by Eric Ravenscraft on
You buy a gaming console to play games, but then it ends up being a centerpiece of your home theater. If you’re going to watch movies and TV on it, you may as well get the best one for your needs.
To develop a new habit (and have it stick) you need to persist with it day after day. That’s not particular exciting but with these handy apps you might find it’s fun to track and progress towards your new habit goals.
An app can only do so much, of course, and you’ll still need to use some willpower to achieve your aims, but the ability to track your goals one positive move at a time can help you maintain these new habits and activities. It doesn’t have to be anything exceptionally worthy either, like having a salad every day for lunch. It can be something as simple as reading a few chapters of a book each night to wind down, or to spend some time on that fun personal project that always seems to be waylaid. Whatever the reason, it’s both fun and satisfying to track your progress. That’s what these apps do, enticing you more into doing the “right” thing for you.
Available for both iOS and Android, SuperBetter treats you as if you’re an aspiring superhero. Each move you make in life puts you one step nearer to being the best you. If you’re looking for an app that has a little science and testing packed into its design this is the one you should take a good look at. The app was designed by Dr. Jan McGonigal (best know for her “gamification” theories advocating making health and personal wellness rewarding like video games) and the subject of two clinical trials (with positive outcomes) regarding the use of digital tools to foster good habits.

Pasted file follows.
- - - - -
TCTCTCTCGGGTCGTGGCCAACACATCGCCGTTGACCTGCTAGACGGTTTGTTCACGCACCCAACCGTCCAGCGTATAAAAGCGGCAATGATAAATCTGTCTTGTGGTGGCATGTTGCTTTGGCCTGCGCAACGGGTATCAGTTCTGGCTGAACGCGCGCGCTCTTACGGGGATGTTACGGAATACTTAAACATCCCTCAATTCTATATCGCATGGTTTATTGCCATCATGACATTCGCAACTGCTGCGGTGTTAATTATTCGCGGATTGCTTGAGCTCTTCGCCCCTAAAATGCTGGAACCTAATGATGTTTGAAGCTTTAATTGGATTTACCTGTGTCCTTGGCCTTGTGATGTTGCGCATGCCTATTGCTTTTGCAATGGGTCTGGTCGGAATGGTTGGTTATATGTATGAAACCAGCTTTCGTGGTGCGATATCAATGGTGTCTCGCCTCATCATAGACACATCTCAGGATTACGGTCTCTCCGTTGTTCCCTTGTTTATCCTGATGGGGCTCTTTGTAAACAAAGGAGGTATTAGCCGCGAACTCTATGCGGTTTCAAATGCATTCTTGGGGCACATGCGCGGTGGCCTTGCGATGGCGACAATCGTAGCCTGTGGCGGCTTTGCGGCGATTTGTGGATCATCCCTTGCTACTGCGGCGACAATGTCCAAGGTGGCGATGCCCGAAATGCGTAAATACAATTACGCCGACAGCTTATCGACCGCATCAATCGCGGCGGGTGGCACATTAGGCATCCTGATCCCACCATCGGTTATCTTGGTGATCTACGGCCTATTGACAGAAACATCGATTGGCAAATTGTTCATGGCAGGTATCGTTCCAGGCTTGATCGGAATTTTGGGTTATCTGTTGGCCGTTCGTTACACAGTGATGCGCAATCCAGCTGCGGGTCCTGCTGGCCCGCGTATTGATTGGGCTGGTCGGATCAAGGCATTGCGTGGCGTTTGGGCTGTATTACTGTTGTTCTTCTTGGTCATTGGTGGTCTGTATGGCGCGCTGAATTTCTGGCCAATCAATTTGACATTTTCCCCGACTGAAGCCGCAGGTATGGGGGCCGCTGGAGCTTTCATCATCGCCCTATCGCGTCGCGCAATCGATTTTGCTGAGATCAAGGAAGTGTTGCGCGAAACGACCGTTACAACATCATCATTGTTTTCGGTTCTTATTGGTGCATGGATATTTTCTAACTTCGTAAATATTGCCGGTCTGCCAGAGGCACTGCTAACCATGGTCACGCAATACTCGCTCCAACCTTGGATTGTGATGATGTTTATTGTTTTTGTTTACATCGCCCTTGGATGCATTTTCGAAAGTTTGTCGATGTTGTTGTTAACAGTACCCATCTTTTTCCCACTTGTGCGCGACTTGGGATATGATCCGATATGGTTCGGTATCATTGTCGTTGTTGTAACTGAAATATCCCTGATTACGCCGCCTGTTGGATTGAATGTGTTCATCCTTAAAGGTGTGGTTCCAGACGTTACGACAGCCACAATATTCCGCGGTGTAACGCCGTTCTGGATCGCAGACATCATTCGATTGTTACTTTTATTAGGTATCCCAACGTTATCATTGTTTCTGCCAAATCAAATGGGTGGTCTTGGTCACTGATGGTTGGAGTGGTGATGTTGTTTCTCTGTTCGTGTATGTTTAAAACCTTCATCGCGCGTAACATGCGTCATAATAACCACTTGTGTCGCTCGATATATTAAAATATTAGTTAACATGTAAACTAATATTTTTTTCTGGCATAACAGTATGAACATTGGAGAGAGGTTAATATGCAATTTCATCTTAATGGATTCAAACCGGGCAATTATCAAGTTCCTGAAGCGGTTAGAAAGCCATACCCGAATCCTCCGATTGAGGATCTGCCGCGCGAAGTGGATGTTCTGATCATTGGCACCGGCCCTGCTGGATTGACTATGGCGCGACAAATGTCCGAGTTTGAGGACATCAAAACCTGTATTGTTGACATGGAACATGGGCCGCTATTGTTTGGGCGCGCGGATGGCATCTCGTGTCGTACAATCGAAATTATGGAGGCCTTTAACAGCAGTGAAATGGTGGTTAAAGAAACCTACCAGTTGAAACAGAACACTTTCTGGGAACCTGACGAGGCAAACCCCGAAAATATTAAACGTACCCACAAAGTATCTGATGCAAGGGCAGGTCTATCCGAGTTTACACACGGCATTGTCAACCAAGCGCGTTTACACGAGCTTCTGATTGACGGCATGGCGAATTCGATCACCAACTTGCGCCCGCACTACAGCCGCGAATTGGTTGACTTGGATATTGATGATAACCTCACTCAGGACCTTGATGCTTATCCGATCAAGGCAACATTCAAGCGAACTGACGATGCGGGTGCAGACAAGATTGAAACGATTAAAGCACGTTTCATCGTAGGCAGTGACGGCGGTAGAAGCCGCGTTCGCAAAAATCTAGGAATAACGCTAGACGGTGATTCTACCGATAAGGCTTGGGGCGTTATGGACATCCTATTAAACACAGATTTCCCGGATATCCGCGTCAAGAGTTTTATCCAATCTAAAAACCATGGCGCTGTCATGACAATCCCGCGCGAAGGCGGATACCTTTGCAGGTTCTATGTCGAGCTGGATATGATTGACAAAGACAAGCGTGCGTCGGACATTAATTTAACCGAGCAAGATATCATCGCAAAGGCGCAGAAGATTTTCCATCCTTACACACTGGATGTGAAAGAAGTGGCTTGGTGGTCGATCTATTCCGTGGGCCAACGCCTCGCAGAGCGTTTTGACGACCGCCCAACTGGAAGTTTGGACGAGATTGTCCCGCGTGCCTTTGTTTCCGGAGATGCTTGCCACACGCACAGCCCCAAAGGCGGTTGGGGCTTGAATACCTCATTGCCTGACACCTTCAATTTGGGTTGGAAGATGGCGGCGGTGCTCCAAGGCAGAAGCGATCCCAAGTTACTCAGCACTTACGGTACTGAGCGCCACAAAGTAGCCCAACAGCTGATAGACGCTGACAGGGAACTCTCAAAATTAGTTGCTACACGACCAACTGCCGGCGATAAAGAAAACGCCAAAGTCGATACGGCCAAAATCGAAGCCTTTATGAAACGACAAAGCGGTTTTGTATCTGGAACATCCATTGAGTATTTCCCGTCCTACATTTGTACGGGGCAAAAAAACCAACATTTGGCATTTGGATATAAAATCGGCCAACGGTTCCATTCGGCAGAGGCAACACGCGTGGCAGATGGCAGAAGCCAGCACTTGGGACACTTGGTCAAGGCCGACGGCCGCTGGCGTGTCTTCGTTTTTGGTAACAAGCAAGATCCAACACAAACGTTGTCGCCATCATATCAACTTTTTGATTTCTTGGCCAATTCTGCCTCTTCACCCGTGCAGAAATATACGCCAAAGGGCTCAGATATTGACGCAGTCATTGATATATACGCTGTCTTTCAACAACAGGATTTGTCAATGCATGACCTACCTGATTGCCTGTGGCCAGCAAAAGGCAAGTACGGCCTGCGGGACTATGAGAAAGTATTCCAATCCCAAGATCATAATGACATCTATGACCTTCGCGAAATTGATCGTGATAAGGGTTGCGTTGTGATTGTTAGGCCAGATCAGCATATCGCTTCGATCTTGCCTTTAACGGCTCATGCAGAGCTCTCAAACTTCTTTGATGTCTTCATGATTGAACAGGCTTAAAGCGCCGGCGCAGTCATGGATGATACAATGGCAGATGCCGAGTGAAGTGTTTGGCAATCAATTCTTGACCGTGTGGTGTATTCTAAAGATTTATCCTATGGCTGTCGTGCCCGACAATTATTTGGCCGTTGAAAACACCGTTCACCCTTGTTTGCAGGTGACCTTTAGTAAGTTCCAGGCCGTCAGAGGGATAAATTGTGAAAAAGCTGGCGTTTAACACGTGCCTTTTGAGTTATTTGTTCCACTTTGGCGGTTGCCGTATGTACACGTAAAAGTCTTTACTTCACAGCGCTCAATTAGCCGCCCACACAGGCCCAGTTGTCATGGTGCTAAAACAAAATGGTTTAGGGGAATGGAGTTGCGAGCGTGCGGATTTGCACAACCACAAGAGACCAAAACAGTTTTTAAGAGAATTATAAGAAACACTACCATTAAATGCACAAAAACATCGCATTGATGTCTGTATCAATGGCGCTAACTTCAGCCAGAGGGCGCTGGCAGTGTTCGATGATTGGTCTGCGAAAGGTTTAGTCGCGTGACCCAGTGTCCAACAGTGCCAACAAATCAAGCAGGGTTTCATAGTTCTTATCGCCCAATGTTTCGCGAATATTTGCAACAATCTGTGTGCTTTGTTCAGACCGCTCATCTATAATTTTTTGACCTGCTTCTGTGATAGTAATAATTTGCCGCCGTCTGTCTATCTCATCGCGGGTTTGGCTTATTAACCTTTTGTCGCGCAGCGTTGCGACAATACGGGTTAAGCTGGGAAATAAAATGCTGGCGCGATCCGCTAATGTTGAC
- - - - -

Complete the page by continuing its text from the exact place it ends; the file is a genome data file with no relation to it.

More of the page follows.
It’s possible to choose a set of pre-loaded experiences that match familiar aims, such as drinking more water, walking more, or even simply hugging yourself. You can also assign your own goals, tying them into specific ambitions of yours. In each case, it’s more than a simple “to do” item, with an explanation as to why whatever you’re doing is a positive step for your mental health. Resilience scores are developed, highlighting your mental, emotional, social, and physical development.
Productive is a habit building app that gets right down to it and looks a lot like a regular To Do list app. The difference here is that it tracks how often you maintain your habits, rewarding you with a congratulations as you achieve a streak.
It works pretty well for standard things like encouraging you to take a regular walk, cooking a healthy meal, or even just remembering to take your medication. You can also arrange for smart reminders during a key part of the day, and you can schedule yourself in to complete certain tasks at the “healthiest” time.
Upgrade to the subscription model for $20 a year, and you gain access to extensive statistic tracking. The free version covers the basics, but the premium service also includes week by week data for showing you how you’re improving, along with streak information.